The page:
There's more than one Independence Day in the U.S. On June 19, 1865, General Gordon Granger rode into Galveston, Texas, and announced enslaved people were now free. Since then, June 19 has been celebrated as Juneteenth across the nation. Here's what you should know about the historic event and celebration.
Enslaved People Had Already Been Emancipated—They Just Didn’t Know It.
The June 19 announcement came more than two and a half years after Abraham Lincoln issued the Emancipation Proclamation on January 1, 1863. So technically, from the Union's perspective, the 250,000 enslaved people in Texas were already free—but none of them were aware of it, and no one was in a rush to inform them.
Texas Was the First State to Declare Juneteenth a State Holiday.
Texas deemed the holiday worthy of statewide recognition in 1980, becoming the first state to do so.
The Announcement Actually Urged Freedmen and Freedwomen to Stay With Their Former Owners.
General Order No. 3, as read by General Granger, said:
"The people of Texas are informed that, in accordance with a proclamation from the Executive of the United States, all slaves are free. This involves an absolute equality of personal rights and rights of property between former masters and slaves, and the connection heretofore existing between them becomes that between employer and hired labor. The freedmen are advised to remain quietly at their present homes and work for wages. They are informed that they will not be allowed to collect at military posts and that they will not be supported in idleness either there or elsewhere."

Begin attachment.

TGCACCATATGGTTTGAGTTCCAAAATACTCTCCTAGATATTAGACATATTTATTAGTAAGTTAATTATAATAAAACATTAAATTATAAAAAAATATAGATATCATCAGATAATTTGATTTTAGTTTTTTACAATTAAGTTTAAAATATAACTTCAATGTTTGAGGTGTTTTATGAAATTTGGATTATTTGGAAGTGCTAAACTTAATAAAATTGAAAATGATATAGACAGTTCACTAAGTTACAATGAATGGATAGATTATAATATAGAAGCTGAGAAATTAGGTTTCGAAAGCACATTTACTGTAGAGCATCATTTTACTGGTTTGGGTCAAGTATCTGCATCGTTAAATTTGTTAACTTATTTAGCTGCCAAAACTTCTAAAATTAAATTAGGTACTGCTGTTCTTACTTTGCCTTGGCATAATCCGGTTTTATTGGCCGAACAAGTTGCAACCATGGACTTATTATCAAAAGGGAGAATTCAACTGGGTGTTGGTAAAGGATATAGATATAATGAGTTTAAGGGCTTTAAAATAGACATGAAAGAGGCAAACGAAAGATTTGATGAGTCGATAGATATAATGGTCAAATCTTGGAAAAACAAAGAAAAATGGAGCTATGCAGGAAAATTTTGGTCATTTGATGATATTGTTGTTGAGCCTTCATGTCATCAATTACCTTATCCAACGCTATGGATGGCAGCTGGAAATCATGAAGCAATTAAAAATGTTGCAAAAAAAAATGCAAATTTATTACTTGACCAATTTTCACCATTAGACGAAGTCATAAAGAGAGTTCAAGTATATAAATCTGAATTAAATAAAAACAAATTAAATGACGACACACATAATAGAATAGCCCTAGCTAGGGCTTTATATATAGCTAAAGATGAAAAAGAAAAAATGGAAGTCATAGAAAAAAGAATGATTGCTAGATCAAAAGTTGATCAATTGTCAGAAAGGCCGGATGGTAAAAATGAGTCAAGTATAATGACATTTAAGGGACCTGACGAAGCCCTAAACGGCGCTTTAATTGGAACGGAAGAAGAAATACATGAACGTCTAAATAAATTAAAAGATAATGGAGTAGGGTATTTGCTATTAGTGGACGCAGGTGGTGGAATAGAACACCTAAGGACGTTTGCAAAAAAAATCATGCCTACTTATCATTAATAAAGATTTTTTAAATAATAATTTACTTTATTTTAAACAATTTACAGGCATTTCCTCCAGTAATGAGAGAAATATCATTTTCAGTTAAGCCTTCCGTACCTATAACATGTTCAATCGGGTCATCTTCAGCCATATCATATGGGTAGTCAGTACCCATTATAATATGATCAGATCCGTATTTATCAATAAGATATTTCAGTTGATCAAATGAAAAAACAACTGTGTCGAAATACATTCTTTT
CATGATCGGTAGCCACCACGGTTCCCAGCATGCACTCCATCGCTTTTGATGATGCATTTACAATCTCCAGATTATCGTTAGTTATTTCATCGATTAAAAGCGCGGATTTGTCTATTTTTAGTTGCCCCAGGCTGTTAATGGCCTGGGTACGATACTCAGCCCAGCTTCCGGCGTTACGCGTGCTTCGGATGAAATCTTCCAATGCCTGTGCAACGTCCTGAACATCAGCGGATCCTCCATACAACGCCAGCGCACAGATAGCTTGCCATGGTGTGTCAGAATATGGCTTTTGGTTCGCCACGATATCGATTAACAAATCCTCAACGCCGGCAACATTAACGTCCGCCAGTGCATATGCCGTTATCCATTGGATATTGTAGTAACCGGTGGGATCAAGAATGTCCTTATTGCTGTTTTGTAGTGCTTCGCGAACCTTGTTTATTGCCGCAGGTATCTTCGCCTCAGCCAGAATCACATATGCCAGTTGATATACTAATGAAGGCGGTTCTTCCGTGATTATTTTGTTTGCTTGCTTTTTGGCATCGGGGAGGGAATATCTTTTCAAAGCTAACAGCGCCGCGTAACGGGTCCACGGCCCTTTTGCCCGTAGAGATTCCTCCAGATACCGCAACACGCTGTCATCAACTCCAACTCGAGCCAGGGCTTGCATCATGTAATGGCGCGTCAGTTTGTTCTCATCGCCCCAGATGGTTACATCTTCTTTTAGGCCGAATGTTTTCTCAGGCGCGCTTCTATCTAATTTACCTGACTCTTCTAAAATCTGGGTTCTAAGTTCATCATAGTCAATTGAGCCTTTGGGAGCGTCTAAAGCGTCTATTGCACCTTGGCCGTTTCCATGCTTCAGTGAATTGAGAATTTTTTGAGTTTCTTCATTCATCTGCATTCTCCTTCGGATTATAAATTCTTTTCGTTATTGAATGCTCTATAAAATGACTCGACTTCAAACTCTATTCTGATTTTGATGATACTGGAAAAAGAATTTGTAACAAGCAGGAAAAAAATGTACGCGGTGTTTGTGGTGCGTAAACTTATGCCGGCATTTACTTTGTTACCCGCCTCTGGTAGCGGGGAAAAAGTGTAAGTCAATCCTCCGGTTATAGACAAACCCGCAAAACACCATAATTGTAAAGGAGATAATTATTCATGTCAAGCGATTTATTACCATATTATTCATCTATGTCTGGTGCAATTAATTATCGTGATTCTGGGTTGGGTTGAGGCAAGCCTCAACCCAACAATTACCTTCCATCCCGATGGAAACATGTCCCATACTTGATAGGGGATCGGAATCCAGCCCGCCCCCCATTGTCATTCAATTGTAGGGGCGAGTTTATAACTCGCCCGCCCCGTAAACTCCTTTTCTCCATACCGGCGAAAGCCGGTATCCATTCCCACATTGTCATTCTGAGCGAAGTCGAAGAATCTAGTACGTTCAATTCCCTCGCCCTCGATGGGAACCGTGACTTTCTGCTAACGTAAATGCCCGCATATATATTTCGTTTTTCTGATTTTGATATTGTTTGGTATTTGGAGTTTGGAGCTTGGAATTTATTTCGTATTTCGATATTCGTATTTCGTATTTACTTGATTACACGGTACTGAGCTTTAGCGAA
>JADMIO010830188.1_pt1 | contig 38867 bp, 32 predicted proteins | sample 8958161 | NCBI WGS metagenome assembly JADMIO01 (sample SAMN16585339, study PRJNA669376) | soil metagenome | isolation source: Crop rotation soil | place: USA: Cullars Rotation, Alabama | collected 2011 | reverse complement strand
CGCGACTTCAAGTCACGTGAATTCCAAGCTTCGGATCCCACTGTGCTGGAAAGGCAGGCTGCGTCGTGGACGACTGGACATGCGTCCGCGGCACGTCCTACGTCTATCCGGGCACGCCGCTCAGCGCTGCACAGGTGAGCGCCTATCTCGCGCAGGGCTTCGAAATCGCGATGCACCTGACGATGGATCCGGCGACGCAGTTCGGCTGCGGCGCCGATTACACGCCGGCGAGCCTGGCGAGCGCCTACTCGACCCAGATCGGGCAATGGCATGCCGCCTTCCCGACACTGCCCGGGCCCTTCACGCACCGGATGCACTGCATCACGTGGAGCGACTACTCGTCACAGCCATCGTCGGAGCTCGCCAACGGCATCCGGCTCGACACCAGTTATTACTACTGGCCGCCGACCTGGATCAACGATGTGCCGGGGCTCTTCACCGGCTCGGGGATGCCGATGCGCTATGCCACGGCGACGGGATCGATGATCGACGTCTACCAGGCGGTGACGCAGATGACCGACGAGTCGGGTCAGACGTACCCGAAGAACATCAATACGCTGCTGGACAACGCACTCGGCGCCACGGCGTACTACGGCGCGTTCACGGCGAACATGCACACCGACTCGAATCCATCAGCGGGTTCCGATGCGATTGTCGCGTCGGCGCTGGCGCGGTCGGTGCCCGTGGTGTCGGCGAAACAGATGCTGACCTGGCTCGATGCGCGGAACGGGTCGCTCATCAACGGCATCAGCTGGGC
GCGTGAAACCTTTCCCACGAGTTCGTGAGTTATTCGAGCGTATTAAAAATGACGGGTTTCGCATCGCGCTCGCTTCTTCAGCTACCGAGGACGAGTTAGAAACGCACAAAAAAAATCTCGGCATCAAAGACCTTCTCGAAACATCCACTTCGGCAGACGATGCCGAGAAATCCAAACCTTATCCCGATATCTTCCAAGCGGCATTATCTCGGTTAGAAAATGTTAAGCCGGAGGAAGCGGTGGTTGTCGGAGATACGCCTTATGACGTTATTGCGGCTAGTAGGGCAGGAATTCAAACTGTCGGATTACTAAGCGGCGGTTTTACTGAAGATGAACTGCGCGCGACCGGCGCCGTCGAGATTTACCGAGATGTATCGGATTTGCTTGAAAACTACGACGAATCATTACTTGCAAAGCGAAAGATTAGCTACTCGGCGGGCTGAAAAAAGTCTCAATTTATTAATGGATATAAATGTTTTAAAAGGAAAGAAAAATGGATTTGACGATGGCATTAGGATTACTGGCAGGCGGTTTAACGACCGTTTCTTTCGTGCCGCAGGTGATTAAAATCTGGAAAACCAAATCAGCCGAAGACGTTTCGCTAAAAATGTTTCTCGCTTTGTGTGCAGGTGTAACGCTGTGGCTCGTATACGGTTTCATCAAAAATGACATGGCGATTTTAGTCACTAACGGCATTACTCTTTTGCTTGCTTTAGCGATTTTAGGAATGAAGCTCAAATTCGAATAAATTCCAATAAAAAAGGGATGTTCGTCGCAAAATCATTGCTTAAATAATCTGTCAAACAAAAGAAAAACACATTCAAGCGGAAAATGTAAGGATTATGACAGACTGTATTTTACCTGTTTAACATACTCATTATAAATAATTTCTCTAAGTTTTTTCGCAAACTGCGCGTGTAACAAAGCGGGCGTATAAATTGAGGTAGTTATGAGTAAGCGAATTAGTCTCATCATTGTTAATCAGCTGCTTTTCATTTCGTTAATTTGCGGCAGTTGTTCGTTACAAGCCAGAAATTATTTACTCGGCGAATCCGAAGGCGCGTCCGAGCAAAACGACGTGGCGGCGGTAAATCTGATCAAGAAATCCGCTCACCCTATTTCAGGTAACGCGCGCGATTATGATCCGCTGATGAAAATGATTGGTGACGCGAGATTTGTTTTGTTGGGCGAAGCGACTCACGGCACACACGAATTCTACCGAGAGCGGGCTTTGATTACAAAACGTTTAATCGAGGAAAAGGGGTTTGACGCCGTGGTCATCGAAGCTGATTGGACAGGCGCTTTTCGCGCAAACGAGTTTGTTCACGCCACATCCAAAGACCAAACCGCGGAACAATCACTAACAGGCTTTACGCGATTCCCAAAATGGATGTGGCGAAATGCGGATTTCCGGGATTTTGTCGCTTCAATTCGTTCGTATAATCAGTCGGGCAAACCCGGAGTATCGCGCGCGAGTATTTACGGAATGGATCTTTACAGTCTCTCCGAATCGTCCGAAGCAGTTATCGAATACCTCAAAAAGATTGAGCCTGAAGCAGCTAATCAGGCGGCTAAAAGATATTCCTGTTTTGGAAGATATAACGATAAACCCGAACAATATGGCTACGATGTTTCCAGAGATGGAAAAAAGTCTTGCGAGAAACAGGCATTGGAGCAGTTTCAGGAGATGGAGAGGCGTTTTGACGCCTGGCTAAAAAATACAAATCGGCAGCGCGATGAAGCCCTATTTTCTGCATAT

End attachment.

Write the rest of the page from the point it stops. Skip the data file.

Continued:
Juneteeth Is Still Not a Federal Holiday.
President Joe Biden signed legislation Thursday making Juneteenth a federal holiday to commemorate the end of slavery in the U.S., with most U.S. government employees granted paid leave on Friday.“Great nations don’t ignore their most painful moments,” Biden said during a ceremony at the White House with Vice President Kamala Harris. “They embrace them.”
Though most states now officially recognize Juneteenth, it's still not a national holiday. As a senator, Barack Obama co-sponsored legislation to make Juneteenth a national holiday, though it didn't pass then or while he was president. One supporter of the idea is 93-year-old Opal Lee—in 2016, when she was 90, Lee began walking from state to state to draw attention to the cause.
Juneteenth Traditions Vary Across the U.S.
As the tradition of Juneteenth spread across the U.S., different localities put different spins on celebrations. In Southern States, the holiday is traditionally celebrated with oral histories and readings, "red soda water" or strawberry soda, and barbecues. Some states serve up Marcus Garvey salad with red, green, and black beans, in honor of the black nationalist. Rodeos have become part of the tradition in the Southwest, while contests, concerts, and parades are a common theme across the country.